Finally, the Supreme Court held that a CPA claim may not be pursued against a claims adjuster, regardless of whether the claim is premised upon alleged bad faith or upon a per se violation of Washington’s regulation concerning unfair claims settlement practices, WAC 284-30-330. By its terms, WAC 284-30-330 only applies to “unfair or deceptive acts or practices of the insurer.” Keodalah, at *14 (citing WAC 284-30-330) (emphasis original). Moreover, because “RCW 48.01.030 does not itself provide an actionable duty” for bad faith, it cannot form the basis for CPA liability against an adjuster. The Supreme Court explained that it has “limited CPA claims based on breach of the statutory duty of good faith” to the insurer because it is the insurer – not the adjuster – who owes a quasi-fiduciary duty to the insured. As a result, the Supreme Court held that “[b]ecause Keodalah claims a breach of the duty of good faith by someone outside the quasi-fiduciary relationship, his CPA claim based on RCW 48.01.030 was properly dismissed.”

The Washington Supreme Court Rules that a Holder of a Certificate of Insurance Is Entitled to Coverage

The Washington courts have historically found that the purpose of a certificate of insurance is to advise others as to the existence of insurance, but that a certificate is not the equivalent of an insurance policy. However, the Washington State Supreme Court recently held that, under certain circumstances, an insurer may be bound by the representations that its insurance agent makes in a certificate of insurance as to the additional insured (“AI”) status of a third party. Specifically, in T-Mobile USA, Inc. v. Selective Ins. Co. of America, the Supreme Court found that where an insurance agent had erroneously indicated in a certificate of insurance that an entity was an AI under a liability policy, that entity would be considered as an AI based upon the agent’s apparent authority, despite boilerplate disclaimer language contained in the certificate. T-Mobile USA, Inc. v. Selective Ins. Co. of America, Slip. Op. No. 96500-5, 2019 WL 5076647 (Wash. Oct. 10, 2019).

In this case, Selective Insurance Company of America (“Selective”) issued a liability policy to a contractor who had been retained by T-Mobile Northeast (“T-Mobile NE”) to construct a cell tower. The policy conferred AI status to a third party if the insured-contractor had agreed in a written contract to add the third party as an AI to the policy. Under the terms of the subject construction contract, the contractor was required to name T-Mobile NE as an AI under the policy. T-Mobile NE was therefore properly considered as an AI because the contractor was required to provide AI coverage to T-Mobile NE under the terms of their contract.

However, over the course of approximately seven years, Selective’s own insurance agent issued a series of certificates of insurance that erroneously identified a different company, “T-Mobile USA”, as an AI under the policy. This was in error because there was no contractual requirement that T-Mobile USA be added as an AI. Nonetheless, the certificates stated that T-Mobile USA was an AI, and they were signed by the agent as Selective’s “authorized representative.”

In the ensuing coverage action, a question arose as to whether T-Mobile USA could be considered as an AI given the representations in the certificates. Significantly, the Washington State Supreme Court heard the matter pursuant to a certified question from the Ninth Circuit Court of Appeals, which had previously made several important findings that guided the Supreme Court’s treatment of the case. Chief among them, the Ninth Circuit had already concluded that Selective’s “agent [had] acted with apparent authority in issuing the certificate at issue[.]”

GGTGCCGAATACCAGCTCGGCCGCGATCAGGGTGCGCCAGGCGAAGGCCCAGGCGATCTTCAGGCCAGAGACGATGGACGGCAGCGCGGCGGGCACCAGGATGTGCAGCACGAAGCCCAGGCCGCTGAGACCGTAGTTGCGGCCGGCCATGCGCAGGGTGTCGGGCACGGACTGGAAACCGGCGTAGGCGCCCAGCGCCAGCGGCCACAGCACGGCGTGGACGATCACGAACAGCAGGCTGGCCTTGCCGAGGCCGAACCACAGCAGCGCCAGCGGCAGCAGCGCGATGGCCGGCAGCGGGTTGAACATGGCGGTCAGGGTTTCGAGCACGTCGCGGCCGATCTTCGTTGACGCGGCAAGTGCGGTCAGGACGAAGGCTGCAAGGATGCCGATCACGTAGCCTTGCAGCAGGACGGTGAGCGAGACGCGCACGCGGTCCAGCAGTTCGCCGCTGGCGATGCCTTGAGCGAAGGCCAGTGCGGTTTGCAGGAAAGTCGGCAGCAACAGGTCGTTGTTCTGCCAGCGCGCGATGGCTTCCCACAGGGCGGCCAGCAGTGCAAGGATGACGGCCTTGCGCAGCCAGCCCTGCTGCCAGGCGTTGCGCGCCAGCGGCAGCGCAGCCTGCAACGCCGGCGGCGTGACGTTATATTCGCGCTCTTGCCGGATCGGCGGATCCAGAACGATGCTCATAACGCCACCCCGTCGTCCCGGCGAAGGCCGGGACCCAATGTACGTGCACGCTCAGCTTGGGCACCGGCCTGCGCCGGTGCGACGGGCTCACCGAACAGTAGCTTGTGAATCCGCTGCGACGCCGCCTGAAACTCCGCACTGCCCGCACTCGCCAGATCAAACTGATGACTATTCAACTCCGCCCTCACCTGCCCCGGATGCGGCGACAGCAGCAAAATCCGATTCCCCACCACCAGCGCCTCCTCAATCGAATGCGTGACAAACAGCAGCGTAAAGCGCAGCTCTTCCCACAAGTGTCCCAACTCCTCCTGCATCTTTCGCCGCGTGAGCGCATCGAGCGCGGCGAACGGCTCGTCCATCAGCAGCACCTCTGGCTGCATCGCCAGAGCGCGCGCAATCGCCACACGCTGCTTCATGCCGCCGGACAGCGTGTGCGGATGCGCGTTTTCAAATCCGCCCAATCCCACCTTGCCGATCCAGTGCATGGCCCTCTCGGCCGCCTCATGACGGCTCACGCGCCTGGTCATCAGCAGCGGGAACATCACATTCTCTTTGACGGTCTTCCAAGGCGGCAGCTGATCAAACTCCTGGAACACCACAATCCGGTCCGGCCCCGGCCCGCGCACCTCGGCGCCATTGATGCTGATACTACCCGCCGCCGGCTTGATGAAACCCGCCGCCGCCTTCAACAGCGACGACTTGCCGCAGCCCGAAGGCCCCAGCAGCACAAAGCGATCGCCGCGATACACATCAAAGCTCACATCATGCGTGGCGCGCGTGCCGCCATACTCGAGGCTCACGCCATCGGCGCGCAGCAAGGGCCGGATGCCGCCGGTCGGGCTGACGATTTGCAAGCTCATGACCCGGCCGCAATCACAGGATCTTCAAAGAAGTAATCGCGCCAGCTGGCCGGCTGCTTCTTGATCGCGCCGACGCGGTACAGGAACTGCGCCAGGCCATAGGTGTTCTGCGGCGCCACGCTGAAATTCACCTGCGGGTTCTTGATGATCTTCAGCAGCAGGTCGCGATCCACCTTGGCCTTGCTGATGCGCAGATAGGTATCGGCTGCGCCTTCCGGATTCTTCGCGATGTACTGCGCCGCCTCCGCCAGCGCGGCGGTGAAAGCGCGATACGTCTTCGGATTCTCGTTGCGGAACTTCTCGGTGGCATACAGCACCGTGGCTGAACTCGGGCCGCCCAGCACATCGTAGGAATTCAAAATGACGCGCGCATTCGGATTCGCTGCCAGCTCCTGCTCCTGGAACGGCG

Based upon that predicate, the Supreme Court found that Selective was bound by the representations made by its authorized insurance agent in the certificate of insurance. The Supreme Court noted the general rule in Washington that an “insurance company is bound by all acts, contracts or representations of its agent … which are within the scope of [the agent’s] real or apparent authority[.]” Because the Ninth Circuit had already found that Selective’s insurance “agent acted with apparent authority when it issued the certificate to T-Mobile USA,” pursuant to this general rule in Washington, the Supreme Court concluded that “Selective [was] bound by the representations its agent made in the certificate of insurance.”

Selective sought to argue that T-Mobile USA’s reliance on the agent’s representations was unreasonable because T-Mobile USA knew it was not a party to the construction contract, and therefore knew it was not an AI. However, the Supreme Court found this argument was foreclosed by the fact that the Ninth Circuit had already “rul[ed] that the agent acted with apparent authority[.]” As a result, the Supreme Court reasoned that “the Ninth Circuit necessarily decided that T-Mobile USA’s belief that the agent was authorized to issue a certificate naming it as an additional insured was ‘objectively reasonable’ … [and thus] its reliance on that certificate [was] reasonable.”

The Supreme Court also rejected Selective’s argument that boilerplate disclaimer language in the certificate negated the grant of AI coverage to T-Mobile USA. For example, the boilerplate language stated that the certificate “confers no rights” and “does not affirmatively or negatively amend, extend or alter the coverage afforded by the [policy].” The Supreme Court noted, however, that these disclaimers conflicted with the apparent grant of AI coverage to T-Mobile USA, which had been specifically written into the certificate by the insurer’s agent. Applying a canon of contract interpretation, the Supreme Court held that, in this instance, the “specific written-in additional insured statement [in the certificate] … prevails over the preprinted general disclaimers.”

It is questionable whether this finding can be applied more broadly. The Supreme Court was careful to note that “we do not hold that all disclaimers are ineffective. We hold that the disclaimers at issue here are ineffective because they completely and absolutely contradict the other, more specific promises in that same certificate.” Had the disclaimers not been so directly contradicted by the specific representations in the certificates, or if the Ninth Circuit had not previously held that Selective’s agent acted with apparent authority, this case may have been decided differently.

In any event, the T-Mobile USA case is a stark reminder of the significance that representations by an insurer’s authorized agents may have on coverage issues.